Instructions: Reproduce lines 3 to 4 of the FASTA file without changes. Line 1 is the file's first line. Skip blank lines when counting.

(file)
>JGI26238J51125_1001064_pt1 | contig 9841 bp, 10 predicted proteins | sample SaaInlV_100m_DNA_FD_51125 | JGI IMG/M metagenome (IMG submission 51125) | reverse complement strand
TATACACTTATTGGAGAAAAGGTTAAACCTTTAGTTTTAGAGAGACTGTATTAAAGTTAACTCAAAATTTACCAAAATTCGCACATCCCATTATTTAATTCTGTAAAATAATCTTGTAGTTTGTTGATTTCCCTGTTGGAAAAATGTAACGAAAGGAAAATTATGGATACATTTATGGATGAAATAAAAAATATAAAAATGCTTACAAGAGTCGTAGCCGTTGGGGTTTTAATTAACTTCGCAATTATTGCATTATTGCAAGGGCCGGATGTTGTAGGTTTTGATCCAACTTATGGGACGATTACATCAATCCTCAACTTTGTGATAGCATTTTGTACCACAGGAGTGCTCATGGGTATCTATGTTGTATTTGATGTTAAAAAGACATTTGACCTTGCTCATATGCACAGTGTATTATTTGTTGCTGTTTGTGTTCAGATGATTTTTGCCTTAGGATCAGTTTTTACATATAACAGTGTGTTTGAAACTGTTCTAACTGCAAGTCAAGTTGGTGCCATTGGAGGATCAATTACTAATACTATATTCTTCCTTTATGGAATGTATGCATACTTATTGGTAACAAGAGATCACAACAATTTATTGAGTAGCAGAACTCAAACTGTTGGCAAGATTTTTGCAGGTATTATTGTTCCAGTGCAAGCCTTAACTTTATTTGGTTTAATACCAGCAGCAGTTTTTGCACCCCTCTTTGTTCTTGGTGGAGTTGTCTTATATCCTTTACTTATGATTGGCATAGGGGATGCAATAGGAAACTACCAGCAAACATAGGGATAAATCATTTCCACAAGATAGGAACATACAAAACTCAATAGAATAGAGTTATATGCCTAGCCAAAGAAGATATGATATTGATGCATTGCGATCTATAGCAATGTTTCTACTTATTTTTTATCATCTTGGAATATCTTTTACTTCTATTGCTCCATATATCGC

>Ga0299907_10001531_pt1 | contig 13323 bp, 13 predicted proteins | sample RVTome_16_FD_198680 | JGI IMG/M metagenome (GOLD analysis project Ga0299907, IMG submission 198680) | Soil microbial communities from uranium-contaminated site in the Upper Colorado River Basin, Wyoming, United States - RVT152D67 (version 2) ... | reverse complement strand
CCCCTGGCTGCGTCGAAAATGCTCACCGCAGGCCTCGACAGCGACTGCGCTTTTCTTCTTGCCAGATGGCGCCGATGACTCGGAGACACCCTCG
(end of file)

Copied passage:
>Ga0299907_10001531_pt1 | contig 13323 bp, 13 predicted proteins | sample RVTome_16_FD_198680 | JGI IMG/M metagenome (GOLD analysis project Ga0299907, IMG submission 198680) | Soil microbial communities from uranium-contaminated site in the Upper Colorado River Basin, Wyoming, United States - RVT152D67 (version 2) ... | reverse complement strand
CCCCTGGCTGCGTCGAAAATGCTCACCGCAGGCCTCGACAGCGACTGCGCTTTTCTTCTTGCCAGATGGCGCCGATGACTCGGAGACACCCTCG